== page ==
Employment is projected to grow much faster than average. Overall, good job opportunities are expected; those with industry work experience and a bachelor's degree in a related field will have the best prospects.
Employment of cost estimators is expected to grow by 25 percent between 2008 and 2018, much faster than average for all occupations. Growth in the construction industry will account for most new jobs in this occupation. In particular, construction and repair of highways, streets, bridges, subway systems, airports, water and sewage systems, and electric power plants and transmission lines will stimulate the need for more cost estimators. Similarly, an increasing population will result in more construction of residential homes, hospitals, schools, restaurants, and other structures that require cost estimators. As the population ages, the demand for nursing and extended-care facilities will also increase. The growing complexity of construction projects will also boost demand for cost estimators as more workers specialize in a particular area of construction.
Because there are no formal bachelor's degree programs in cost estimating, some employers have difficulty recruiting qualified cost estimators, resulting in good employment opportunities. Job prospects in construction should be best for those who have a degree in construction science, construction management, or building science or have years of practical experience in the various phases of construction or in a specialty craft area. Knowledge of Building Information Modeling software would also be helpful. For cost estimating jobs in manufacturing, those who have degrees in mathematics, statistics, engineering, accounting, business administration, or economics, and who are familiar with cost estimation software should have the best job prospects.
In addition to job openings arising from employment growth, many additional openings should result annually from the need to replace workers who transfer to other occupations due to the sometimes stressful nature of the work, or who retire or leave the occupation for other reasons.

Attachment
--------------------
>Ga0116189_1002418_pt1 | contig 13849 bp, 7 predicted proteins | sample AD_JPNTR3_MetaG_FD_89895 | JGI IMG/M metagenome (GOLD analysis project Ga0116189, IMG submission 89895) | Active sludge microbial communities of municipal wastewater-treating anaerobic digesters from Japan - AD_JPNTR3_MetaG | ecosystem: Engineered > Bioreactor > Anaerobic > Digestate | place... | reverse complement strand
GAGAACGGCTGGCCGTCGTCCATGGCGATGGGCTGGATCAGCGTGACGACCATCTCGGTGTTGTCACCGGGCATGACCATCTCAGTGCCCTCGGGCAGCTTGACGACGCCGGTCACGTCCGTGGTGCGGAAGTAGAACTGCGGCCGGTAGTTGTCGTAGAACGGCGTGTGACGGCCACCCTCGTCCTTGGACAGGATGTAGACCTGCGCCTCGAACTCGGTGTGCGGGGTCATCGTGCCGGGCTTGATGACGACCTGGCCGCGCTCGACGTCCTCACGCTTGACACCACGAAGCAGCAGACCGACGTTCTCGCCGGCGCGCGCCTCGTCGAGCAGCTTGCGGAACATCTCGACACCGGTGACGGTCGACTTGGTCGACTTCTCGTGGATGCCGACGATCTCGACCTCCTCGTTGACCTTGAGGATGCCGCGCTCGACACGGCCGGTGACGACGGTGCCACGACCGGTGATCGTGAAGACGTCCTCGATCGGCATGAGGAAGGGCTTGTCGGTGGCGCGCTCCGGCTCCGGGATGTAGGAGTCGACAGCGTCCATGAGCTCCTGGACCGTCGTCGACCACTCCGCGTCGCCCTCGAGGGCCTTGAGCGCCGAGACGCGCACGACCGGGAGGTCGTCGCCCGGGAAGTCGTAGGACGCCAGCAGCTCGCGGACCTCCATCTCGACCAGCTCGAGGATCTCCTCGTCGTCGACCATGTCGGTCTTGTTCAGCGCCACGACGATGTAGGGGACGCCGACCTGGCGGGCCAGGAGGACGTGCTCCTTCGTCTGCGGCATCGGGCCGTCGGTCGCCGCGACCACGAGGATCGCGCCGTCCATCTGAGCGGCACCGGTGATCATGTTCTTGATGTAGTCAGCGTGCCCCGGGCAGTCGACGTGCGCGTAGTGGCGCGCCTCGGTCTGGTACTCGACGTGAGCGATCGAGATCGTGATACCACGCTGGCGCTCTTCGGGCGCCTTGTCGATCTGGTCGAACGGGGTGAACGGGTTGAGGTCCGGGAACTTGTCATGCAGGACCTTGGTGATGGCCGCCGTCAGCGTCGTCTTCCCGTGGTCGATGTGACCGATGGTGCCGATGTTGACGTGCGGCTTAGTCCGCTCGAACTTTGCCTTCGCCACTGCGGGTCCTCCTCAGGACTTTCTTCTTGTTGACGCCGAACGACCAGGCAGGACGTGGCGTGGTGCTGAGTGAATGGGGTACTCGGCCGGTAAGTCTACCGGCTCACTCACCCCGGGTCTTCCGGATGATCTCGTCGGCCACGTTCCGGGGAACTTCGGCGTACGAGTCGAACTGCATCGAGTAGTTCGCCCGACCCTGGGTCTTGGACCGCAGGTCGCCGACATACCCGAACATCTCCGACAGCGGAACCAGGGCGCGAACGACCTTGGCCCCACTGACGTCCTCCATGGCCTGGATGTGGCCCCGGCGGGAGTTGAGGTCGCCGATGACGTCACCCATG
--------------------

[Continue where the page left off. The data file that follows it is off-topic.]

Employment of cost estimators, like that of many other construction workers, is sensitive to the fluctuations of the economy. Workers in these trades may experience periods of unemployment when the overall level of construction falls. On the other hand, shortages of these workers may occur in some areas during peak periods of building activity.
Cost estimators held about 217,800 jobs in 2008. About 59 percent of estimators were in the construction industry and another 15 percent were employed in manufacturing. The remainder worked in a wide range of other industries.
Cost estimators work throughout the country, usually in or near major industrial, commercial, and government centers and in cities and suburban areas experiencing rapid change or development.
Job Zone 4 - Preparation needed
A minimum of two to four years of work-related skill, knowledge, or experience is needed for these occupations. For example, an accountant needs four years of college and several years of accounting work to be considered qualified.
Most of these occupations require a four-year bachelor's degree, but some do not.
Employees in these occupations usually need several years of work-related experience, on-the-job training, and/or vocational training.
Accountants, chefs and head cooks, computer programmers, historians, and police detectives.
These occupations often involve coordinating, supervising, managing, and/or training others.
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Information about career opportunities, certification, educational programs, and cost-estimating techniques may be obtained from:
- AACE International, 209 Prairie Ave., Suite 100, Morgantown, WV 26501. Internet: http://www.aacei.org
- American Society of Professional Estimators (ASPE), 2525 Perimeter Place Drive, Suite 103, Nashville, TN 37214. Internet: http://www.aspenational.org
- Society of Cost Estimating and Analysis, 527 Maple Ave. East, Suite 301, Vienna, VA 22180. Internet: http://www.sceaonline.org
Sources: O*Net data version 12.0
Occupational Outlook Handbook
Department of Labor
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